Do yourself a favor.   If you haven’t seen The Living Daylights before or if you haven’t in a while, watch it again…and if you come away thinking it isn’t one of the most well made, WORTHY Bond films in the series…Please…PLEASE…tell me how on earth I’m wrong.  I usually save my signature catchphrase for the end.  However, after being recently blown away by this fifteenth installment of Bond, I wanted to put proper emphasis on how good it still is.  For me, there is only one small flaw that I can find in it.  And that flaw is Timothy Dalton.

Now, that is not to say Timothy Dalton is bad.  He is actually quite good here.  However, I just don’t look at him as James Bond.  Dalton is considered to be the roughest of the seven Bonds. (Including David Niven)  He was Daniel Craig before Daniel Craig.  The difference between the two is that Craig, though rough and tumble as well, comes to us at Bond’s beginnings.  Dalton’s Bond comes to us as an already established agent.  Craig’s Bond is built up before our eyes, whereas Dalton is forced upon us.  For two actors who were such big departures from their predecessors, Craig’s transition into the role is much smoother.  Dalton, to me, always seemed like another agent aiding the real 007.  Still, this is merely my personal preference.  A digressive critique of the well constructed film surrounding him.

The plot of The Living Daylights is right in the wheelhouse for Bond.  Russian defectors, megalomaniac arms dealers, governmental power plays, political assassinations, double-crosses, triple-crosses, CIA, MI6, KGB.  All there.  The first thing that really impressed me though, was the quality of the action.  Everything from the set pieces to the execution.  For a film made 25 years ago, the action is still WORTHY by today’s standards.  Any fan of the franchise will be in heaven during the terrific, gadget filled Bond car chase sequence.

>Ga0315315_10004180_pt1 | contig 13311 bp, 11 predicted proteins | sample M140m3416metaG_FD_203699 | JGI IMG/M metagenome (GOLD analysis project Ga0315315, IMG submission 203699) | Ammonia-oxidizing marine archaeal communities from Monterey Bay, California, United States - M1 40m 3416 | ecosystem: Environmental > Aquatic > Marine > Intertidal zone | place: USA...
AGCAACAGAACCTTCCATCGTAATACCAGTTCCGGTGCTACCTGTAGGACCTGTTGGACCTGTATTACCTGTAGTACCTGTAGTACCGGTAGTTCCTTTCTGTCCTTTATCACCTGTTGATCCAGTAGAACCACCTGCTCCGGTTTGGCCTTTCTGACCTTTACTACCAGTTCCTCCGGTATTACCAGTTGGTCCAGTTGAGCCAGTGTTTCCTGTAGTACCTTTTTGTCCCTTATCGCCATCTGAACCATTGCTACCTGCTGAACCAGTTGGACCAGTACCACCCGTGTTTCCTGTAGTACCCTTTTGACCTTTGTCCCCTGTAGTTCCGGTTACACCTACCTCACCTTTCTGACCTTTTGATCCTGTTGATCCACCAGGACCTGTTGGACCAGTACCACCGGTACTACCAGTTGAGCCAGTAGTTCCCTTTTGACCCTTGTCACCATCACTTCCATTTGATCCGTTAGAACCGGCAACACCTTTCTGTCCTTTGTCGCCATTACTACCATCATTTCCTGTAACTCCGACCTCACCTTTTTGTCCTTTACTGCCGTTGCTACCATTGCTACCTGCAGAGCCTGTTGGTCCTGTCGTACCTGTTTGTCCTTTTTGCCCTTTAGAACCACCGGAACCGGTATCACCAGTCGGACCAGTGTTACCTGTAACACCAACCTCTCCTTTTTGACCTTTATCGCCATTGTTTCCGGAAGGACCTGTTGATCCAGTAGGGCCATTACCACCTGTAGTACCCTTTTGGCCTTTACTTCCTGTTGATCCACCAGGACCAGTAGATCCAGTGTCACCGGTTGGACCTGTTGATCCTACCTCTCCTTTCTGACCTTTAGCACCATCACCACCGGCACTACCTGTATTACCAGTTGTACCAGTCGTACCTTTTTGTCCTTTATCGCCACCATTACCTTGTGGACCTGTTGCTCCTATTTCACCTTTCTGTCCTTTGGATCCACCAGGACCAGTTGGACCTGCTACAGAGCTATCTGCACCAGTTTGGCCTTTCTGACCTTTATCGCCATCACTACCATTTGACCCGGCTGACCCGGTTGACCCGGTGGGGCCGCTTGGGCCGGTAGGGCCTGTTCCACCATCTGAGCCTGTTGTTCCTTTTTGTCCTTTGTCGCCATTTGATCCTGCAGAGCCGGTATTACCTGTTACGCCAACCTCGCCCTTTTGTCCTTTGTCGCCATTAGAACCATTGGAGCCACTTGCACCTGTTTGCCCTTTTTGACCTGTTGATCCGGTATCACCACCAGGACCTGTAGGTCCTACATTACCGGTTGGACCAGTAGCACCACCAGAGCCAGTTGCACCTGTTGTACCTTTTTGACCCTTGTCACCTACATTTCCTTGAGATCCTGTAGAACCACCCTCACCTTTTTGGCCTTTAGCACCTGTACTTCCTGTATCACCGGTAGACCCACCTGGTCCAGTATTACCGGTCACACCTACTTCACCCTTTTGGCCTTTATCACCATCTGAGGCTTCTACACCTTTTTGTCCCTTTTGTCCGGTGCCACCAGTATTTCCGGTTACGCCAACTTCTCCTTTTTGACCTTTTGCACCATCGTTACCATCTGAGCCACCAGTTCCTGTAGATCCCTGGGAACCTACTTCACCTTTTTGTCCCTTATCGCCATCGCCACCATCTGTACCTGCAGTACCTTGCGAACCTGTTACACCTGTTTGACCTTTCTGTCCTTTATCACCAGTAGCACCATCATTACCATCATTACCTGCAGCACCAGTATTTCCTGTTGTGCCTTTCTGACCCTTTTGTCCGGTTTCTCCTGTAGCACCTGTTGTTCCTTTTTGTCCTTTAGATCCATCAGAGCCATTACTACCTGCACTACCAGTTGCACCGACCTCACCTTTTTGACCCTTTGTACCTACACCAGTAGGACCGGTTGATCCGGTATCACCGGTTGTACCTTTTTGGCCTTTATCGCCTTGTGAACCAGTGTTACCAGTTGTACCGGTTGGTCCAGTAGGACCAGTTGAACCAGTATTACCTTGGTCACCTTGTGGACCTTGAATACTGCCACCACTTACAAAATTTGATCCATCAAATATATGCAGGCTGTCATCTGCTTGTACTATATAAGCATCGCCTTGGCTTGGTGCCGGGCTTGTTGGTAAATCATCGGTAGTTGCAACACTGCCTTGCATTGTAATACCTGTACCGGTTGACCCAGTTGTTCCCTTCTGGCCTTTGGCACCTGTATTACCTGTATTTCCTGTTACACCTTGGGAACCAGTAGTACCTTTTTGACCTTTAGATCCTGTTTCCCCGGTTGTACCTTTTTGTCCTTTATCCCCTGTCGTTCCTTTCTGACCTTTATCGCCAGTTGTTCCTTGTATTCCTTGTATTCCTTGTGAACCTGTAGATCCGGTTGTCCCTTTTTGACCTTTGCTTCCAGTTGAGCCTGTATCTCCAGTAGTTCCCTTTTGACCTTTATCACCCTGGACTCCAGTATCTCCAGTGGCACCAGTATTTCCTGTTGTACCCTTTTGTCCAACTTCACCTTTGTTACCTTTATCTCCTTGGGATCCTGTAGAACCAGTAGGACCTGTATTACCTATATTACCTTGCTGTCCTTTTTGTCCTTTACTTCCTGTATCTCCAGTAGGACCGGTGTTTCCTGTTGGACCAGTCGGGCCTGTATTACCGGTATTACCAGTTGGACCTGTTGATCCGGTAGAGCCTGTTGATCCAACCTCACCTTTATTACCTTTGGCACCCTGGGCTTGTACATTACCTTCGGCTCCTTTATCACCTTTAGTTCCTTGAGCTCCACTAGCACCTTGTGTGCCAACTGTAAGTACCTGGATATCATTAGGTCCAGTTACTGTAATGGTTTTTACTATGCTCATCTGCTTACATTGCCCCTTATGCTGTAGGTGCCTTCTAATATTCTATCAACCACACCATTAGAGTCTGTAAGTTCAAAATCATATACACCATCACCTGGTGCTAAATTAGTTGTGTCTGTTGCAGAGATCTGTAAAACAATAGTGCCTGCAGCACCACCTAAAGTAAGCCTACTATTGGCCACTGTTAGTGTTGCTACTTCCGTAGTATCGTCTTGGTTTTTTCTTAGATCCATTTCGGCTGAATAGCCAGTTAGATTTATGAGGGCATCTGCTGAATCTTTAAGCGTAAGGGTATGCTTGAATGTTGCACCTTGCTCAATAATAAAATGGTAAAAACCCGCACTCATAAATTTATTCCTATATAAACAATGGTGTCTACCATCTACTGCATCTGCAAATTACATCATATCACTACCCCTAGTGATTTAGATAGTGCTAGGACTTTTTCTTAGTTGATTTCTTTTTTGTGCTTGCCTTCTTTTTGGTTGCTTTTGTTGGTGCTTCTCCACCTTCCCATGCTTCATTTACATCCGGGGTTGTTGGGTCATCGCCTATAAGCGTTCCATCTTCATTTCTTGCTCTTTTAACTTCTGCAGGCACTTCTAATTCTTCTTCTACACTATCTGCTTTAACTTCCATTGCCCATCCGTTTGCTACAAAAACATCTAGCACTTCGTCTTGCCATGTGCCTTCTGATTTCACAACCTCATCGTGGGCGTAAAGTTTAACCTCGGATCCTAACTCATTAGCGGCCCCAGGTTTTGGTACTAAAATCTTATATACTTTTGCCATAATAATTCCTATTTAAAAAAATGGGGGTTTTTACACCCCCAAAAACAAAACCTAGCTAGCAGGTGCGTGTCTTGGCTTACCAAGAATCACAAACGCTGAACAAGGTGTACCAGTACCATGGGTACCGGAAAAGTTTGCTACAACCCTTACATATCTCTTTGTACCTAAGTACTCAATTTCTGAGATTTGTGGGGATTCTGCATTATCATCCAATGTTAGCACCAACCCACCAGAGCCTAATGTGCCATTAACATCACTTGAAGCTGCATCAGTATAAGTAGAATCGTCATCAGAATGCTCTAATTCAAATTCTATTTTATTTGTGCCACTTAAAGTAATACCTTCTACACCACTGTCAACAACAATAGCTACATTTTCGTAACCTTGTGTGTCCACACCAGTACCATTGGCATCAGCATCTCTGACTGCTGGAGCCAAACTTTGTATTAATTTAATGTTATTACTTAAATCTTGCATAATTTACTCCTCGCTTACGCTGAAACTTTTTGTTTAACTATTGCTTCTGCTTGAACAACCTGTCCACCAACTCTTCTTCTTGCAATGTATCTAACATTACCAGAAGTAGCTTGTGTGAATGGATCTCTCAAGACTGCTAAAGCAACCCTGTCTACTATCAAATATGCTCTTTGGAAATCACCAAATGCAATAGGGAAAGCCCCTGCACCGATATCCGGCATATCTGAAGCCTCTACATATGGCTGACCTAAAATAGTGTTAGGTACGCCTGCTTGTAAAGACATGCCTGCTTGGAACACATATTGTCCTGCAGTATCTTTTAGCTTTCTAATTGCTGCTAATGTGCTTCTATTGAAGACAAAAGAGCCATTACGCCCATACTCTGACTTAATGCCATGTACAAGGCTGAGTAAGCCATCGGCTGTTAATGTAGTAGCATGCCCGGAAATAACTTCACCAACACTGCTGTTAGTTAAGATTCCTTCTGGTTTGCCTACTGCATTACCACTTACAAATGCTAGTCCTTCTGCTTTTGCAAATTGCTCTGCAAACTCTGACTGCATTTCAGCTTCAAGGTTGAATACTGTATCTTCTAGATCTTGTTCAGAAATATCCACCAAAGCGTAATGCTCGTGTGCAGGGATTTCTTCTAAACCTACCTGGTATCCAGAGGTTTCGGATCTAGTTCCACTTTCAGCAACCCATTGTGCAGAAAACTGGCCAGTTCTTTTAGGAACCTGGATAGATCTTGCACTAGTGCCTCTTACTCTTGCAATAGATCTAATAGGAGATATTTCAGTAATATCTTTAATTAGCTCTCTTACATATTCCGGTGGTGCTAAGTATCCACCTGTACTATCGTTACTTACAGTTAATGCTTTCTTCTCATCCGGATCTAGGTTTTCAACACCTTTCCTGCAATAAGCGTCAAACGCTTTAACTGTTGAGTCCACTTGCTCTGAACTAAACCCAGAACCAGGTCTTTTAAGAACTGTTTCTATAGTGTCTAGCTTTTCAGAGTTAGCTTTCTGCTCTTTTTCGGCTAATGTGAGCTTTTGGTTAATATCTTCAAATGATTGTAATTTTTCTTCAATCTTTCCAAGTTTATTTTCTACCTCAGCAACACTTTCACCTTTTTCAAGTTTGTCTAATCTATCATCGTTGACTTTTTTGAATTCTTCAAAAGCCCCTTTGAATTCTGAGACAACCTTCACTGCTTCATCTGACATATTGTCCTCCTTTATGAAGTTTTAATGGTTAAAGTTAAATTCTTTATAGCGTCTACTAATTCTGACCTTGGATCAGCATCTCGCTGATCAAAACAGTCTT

It can be argued that The Living Daylights is a tad light in the Bond girl department.  The film revolves around the character of Kara Milovy, played by Maryam d’Abo.  Her naiveté and easy manipulation by Bond and others does weaken her as a whole.  And I do wish they would have played up her KGB sniper angle more.  However, I do give her props for actually taking action to help Bond during the film’s climax.  With a little more filling out of her character, she could have really been a great foil for Bond.

There is a character named Sgt. Hatred on the amazing television show The Venture Brothers.  And I am about 99% certain he was inspired by Joe Don Baker’s character Brad Whitaker.  Whitaker steals every scene that he is in and has a great showdown with Bond at the end.  He completely outshines Jeroen Krabbe’s General Georgi Koskov and even the great John Rhys-Davies.

The Living Daylights should be held up higher in the Bond lexicon than it is.  It seems like it has almost been lost in time.  I recommend you find it…Sing along with A-ha…watch it…and for consistency’s sake…tell me I’m wrong.  
July 22, 2012

Quantum Of Solace

MISUNDERSTOOD